For the last week I have been spending a lot of time down by the Trestle bridge, outlining the work for the Estuary Project day. What a different bird experience that was compared to walking! I became aware of the birds’ life nuances and listened to their varied sounds with which they communicated. I learned that the PEREGRINE rules over the Trestle trees and that the CORMORANTS and OSPREY abide the Falcon’s orders. If the approaching OSPREY received one short, sharp call then she was permitted to land on the lower bare branch, two calls meant landing in the trees was denied and there were no buts and ifs about that. The PEREGRINE would resort to bomb diving the OSPREY until she left. Sometimes she circle, pretending to fly off and return the back way to a tree at the end of the grove. The CORMORANTS would loudly protest the orders, circle the trees and settle for the uncomfortable perches, huddling close together, muttering complaints deep down their throats. There were times when the PEREGRINE could have cared less who was sharing the trees and the OSPREY, RED-shouldered HAWK, CORMORANTS, KINGFISHER took advantage of it, resting peacefully in the sun.

COMMON MERGANSER gliding upstream…

And then there were the two COMMON MERGANSERS, floating around by the Trestle, obviously not interested in each other. One would drift by, heading upstream and a little later the other one would glide downstream. It is surprising to see them hang out separately since they prefer a flock life style.

the mighty Estuary Project volunteer team…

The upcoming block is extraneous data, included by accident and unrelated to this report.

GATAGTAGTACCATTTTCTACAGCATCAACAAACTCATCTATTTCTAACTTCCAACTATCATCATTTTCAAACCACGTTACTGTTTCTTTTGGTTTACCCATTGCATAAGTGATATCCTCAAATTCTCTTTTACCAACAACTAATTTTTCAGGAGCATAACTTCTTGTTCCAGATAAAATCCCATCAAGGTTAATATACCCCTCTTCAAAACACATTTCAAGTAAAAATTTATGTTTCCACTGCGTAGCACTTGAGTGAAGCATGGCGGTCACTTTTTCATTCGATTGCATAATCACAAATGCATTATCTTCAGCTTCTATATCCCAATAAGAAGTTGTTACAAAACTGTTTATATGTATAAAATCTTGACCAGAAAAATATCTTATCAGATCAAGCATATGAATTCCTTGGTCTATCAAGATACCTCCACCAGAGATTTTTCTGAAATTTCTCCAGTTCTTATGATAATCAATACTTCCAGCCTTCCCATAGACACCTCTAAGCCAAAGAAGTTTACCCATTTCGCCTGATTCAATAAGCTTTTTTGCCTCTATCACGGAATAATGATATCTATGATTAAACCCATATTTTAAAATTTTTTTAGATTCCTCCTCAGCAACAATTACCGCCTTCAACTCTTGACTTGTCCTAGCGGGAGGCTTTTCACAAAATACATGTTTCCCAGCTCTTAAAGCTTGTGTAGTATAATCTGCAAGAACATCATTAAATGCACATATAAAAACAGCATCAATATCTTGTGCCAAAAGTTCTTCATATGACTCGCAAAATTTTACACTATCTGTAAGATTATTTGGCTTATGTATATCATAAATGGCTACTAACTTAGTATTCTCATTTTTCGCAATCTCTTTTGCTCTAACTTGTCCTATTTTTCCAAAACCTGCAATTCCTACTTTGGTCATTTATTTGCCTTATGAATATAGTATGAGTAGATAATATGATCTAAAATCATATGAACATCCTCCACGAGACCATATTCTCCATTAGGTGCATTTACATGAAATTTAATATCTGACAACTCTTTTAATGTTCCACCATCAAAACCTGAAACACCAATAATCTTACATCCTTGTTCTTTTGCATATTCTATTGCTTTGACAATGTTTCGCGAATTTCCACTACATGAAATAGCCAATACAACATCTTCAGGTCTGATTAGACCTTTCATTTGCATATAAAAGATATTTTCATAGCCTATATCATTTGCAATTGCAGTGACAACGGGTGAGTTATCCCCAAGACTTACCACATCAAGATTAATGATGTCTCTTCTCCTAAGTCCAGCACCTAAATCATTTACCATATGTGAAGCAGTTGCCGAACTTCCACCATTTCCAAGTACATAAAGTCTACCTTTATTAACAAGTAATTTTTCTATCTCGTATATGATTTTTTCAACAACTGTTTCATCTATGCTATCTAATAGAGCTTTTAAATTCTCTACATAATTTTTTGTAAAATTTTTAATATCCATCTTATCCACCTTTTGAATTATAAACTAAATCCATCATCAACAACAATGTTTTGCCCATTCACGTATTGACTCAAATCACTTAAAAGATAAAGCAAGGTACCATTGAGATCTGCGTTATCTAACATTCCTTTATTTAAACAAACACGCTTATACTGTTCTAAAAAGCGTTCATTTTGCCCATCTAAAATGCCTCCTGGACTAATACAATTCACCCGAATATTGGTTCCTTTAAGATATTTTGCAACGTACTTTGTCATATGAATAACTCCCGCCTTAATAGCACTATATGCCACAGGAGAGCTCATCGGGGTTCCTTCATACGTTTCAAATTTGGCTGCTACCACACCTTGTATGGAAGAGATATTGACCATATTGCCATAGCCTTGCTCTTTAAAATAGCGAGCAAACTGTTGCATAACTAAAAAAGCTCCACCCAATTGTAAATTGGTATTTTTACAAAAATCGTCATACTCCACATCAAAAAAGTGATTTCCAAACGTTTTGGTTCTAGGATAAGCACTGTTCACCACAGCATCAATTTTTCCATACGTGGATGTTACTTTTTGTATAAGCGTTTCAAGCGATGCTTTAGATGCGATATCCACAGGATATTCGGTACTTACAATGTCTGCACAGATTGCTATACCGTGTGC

We got a lot done on our Estuary Project Saturday thanks to the Aptos High Girl Soccer Teams, DST Members and Community volunteers, including Robin, who interrupted his morning walk to carry plants for me. The girls tackled all the tasks with vim and vigor and did amazing work. Many of the girls had never done restoration work before and I was impressed how open they were to that new experience. It was a joy to see such a big group of people working together for the benefit of the river habitat, which will make the critters happy.
Cheery chirps to all of you, jane

San Lorenzo River welcomes BUFFLEHEADS & GOLDENEYES…

Good Morning Barbara and all you Nature Enjoyers,

male BUFFLEHEAD & his harem…

As you know, I my vigilant eyes have roamed the river water surface in the hope to see the appearance of migratory waterfowl, especially the adorable BUFFLEHEADS. On October 29 my wait was rewarded with the sight of 1 male BUFFLEHEAD and his harem of 4 females in tow. They had the skittish behavior of newcomers, which meant that any perceived threat sent them under the water surface. This disappearance mania eases off as they get familiar with their winter neighborhood. The goosing PIED-billed GREBE obviously didn’t approve of the new crew: it circle the small flock, dive down and stay out of sight. All of the sudden the male BUFFLEHEAD would burst into a dash away from the females, but wouldn’t dive. I couldn’t make head or tail of these perplexing speed zooms until I noticed that the PIED-billed GREBE would pop up close to the male. After 4 repeats of this scenario, the male BUFFLEHEAD cleared the water decks, because he was fed up with the sneaky gooser and his devoted harem trailed behind him upriver. Do you think the PIED-billed GREBE knew he save himself some time by chasing off the male because the 4 females would follow him?